Revving up Greenland’s mineral production will take time
The MV Happy Dragon had just sailed into safe harbour at Charleston, S.C., when Hurricane Dorian forced the vessel back out to sea to await better weather.
The cargo ship was carrying more than 14,000 tonnes of anorthosite from Vancouver-based Hudson Resources’ (TSXV: HUD; US-OTC: HUDRF) White Mountain mine in Greenland for customers in the paints, coatings and fibreglass markets. Hudson has an agreement with Terra Firma, a privately held chemical distributor, to market its anorthosite in the U.S., and a 10-year offtake agreement with an unnamed fiberglass producer.
Could White Mountain and other mineral deposits — especially those containing rare earth elements (REEs) used in most electronic devices, and in the aerospace and defence industries — be what U.S. President Donald Trump had in mind when he offered in August to buy Greenland, a proposal Denmark called “absurd”? That’s at least part of the story.
Earlier this year, the U.S. Department of State sent some its officials to mineral projects in the region, including White Mountain, and signed a memorandum of understanding with the Greenland Ministry of Mineral Resources and Labour to conduct an aerial hyperspectral survey to boost mineral exploration investment there.
In early September, national security advisor John Bolton followed up Trump’s purchase offer by tweeting a photo of himself and the U.S. ambassador to Denmark, Carla Sands, saying the two discussed “Arctic and energy security, trade and boosting U.S. economic ties with Greenland, including investments in mineral exploration projects, and airport upgrades.” Bolton has since left the White House, but presumably these intentions remain.
Greenland, an autonomous region under the Kingdom Of Denmark, is the world’s largest island. Americans have operated an air base on the northwest coast of the island since 1943.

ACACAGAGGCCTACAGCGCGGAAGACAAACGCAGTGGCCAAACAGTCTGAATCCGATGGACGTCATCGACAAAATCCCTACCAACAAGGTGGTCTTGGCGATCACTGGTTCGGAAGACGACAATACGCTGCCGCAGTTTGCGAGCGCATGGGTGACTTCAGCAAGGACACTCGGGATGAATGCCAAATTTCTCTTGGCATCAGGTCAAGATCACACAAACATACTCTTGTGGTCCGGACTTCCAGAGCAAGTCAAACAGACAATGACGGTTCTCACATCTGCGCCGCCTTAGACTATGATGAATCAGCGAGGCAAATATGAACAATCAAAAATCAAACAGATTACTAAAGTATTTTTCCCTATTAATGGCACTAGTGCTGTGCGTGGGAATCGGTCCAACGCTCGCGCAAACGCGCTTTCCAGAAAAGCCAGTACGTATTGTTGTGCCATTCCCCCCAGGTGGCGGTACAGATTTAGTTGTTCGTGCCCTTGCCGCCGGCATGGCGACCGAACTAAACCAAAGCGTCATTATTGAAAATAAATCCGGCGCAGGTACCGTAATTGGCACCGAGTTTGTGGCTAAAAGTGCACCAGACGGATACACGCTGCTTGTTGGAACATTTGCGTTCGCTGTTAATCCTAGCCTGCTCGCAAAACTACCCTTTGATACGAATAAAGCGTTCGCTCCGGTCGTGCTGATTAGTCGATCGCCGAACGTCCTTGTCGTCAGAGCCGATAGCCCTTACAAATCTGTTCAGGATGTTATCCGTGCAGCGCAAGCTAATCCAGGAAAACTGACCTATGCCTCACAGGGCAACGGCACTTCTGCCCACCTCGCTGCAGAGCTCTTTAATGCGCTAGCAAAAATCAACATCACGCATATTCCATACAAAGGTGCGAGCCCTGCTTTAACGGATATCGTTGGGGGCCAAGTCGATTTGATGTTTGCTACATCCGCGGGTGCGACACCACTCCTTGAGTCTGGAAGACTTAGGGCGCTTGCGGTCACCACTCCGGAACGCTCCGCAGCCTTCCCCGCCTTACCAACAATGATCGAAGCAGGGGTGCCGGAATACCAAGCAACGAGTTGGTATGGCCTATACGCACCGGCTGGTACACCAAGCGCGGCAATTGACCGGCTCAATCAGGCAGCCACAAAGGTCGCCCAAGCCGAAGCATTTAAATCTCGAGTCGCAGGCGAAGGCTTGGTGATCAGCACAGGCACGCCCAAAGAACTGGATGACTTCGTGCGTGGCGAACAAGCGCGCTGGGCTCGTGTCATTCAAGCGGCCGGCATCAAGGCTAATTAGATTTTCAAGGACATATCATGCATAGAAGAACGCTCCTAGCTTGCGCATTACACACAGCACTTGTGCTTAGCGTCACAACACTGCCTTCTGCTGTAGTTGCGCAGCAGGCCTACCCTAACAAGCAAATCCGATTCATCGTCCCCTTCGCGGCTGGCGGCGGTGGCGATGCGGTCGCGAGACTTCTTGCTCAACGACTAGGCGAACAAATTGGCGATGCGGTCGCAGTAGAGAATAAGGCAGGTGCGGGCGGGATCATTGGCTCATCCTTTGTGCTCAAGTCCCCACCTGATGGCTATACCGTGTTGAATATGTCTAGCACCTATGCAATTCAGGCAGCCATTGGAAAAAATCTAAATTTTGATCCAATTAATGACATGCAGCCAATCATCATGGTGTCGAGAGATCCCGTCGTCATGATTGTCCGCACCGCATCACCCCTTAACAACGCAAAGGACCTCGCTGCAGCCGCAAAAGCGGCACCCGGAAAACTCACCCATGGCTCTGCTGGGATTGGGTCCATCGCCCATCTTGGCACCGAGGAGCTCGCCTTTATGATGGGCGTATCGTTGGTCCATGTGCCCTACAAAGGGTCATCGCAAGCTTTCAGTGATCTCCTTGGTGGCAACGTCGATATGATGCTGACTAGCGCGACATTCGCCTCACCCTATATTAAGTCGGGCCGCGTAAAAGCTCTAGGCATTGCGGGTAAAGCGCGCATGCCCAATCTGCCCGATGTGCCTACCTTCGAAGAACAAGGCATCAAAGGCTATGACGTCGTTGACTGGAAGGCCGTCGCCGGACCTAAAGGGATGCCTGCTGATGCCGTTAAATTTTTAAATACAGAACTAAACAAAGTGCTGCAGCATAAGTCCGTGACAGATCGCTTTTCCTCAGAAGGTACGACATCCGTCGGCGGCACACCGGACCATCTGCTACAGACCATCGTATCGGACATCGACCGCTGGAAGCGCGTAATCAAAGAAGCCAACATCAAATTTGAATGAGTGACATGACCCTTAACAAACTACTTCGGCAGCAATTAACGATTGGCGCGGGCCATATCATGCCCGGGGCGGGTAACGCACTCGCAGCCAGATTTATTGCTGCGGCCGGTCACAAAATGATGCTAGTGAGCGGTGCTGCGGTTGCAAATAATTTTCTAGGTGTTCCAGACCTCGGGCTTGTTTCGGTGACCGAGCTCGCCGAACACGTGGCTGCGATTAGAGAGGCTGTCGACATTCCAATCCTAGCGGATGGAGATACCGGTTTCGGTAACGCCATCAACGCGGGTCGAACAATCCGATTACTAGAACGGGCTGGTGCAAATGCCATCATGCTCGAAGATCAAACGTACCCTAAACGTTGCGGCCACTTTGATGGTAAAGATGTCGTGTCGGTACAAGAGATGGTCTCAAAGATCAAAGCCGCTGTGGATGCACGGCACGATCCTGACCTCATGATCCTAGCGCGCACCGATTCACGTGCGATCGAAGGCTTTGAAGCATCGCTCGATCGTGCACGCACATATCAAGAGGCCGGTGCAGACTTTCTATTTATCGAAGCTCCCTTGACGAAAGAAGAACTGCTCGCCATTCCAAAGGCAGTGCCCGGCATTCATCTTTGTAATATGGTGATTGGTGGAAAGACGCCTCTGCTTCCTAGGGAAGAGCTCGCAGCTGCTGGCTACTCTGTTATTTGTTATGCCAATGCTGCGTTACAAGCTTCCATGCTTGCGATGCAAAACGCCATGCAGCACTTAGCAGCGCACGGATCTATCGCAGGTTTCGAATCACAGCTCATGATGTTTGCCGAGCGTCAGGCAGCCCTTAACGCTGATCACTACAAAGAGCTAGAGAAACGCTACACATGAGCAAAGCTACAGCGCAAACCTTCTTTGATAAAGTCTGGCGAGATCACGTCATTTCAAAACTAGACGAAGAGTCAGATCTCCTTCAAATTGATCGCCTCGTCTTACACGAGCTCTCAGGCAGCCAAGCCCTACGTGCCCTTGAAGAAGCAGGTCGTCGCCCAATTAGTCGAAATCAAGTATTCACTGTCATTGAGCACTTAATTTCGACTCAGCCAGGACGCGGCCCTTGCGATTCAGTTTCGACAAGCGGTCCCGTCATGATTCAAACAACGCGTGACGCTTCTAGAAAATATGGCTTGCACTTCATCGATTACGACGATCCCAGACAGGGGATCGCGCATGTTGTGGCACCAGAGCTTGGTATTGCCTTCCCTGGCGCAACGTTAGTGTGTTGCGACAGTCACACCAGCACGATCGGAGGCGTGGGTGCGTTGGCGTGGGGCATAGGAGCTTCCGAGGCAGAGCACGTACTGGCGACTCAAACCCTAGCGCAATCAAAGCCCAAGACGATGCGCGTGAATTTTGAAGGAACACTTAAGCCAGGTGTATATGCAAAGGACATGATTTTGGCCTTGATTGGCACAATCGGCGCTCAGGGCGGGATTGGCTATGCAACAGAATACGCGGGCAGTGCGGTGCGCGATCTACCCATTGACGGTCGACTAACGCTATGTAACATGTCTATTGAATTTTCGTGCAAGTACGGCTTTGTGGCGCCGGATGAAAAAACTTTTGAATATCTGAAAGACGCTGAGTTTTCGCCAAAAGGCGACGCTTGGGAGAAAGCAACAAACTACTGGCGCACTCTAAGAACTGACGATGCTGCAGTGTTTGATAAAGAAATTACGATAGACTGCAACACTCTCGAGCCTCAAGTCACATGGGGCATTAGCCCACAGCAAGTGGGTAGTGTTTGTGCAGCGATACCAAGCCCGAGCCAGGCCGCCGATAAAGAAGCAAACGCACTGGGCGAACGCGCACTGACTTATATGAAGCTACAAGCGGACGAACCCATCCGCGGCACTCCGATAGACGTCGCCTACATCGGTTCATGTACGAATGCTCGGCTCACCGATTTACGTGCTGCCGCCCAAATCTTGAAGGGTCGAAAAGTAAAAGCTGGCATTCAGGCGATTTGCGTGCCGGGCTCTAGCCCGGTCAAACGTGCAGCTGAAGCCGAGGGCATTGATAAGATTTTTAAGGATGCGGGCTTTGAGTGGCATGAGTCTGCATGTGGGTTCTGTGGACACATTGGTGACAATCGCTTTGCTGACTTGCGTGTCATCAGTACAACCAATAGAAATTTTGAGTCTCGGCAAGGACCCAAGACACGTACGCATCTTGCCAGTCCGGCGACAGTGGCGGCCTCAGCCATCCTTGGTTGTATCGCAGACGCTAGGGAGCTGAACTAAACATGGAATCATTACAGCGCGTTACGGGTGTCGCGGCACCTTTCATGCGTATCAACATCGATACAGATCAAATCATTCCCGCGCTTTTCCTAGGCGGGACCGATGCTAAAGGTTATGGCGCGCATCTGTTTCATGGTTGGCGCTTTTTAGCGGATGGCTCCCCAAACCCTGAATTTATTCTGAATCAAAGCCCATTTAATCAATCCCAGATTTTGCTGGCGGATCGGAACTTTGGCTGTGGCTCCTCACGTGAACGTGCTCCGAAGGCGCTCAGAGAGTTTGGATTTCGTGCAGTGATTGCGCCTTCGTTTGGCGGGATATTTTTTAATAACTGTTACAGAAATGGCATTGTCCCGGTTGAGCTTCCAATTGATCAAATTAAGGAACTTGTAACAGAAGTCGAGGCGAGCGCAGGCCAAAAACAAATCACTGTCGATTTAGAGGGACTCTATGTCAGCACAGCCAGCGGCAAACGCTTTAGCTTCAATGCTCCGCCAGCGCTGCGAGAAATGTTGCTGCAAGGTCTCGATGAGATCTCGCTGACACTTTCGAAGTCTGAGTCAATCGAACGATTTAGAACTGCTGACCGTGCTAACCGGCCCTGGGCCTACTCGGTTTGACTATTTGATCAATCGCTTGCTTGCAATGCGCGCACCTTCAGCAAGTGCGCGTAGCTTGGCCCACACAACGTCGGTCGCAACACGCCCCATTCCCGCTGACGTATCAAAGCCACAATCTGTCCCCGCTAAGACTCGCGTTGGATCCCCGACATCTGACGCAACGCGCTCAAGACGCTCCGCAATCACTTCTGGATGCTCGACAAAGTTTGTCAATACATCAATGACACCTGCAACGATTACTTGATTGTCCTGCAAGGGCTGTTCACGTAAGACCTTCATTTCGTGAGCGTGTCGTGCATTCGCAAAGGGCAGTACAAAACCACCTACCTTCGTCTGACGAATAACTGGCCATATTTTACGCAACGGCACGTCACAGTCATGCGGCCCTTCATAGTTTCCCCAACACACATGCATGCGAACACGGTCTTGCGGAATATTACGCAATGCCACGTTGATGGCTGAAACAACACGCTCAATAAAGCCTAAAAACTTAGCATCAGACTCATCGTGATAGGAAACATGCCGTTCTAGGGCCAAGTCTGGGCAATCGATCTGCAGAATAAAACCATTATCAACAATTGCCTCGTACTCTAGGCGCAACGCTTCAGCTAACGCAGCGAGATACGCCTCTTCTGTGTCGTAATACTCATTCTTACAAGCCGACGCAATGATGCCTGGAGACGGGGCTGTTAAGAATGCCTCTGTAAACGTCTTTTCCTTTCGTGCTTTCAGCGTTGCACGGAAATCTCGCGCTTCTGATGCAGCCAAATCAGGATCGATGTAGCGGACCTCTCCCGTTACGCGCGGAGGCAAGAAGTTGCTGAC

Greenland makes its own decisions regarding investments in mineral resource activities, including the granting of
Though 80% of Greenland’s landmass is covered by ice, mineral exploration has occurred systematically on the mostly Archean and Paleoproterozoic rocks exposed along the coast since the 1960s.
These efforts have resulted in several discoveries over the decades, including nickel, lead-zinc, gold, gemstones including diamonds, uranium and rare earth minerals. But only a few mines have been developed, likely because of the tough operating conditions in Greenland, where temperatures are below freezing more often than not, and road infrastructure is virtually nonexistent.
“You have deepwater ports along the coastline to move bulk shipments in and out,” says Jim Cambon, Hudson Resources’ president, who has worked in Greenland for 14 years, first drawn there by the island’s diamond potential. “But there are lots of disadvantages. It’s remote, you have to produce your own power, and it’s challenging to find good workers among a population of 55,000, with almost zero percent unemployment.”
Cambon says that unless you have a mineral deposit that is unique or in the top 10% of projects by value, it’s difficult to establish an economic mine in Greenland.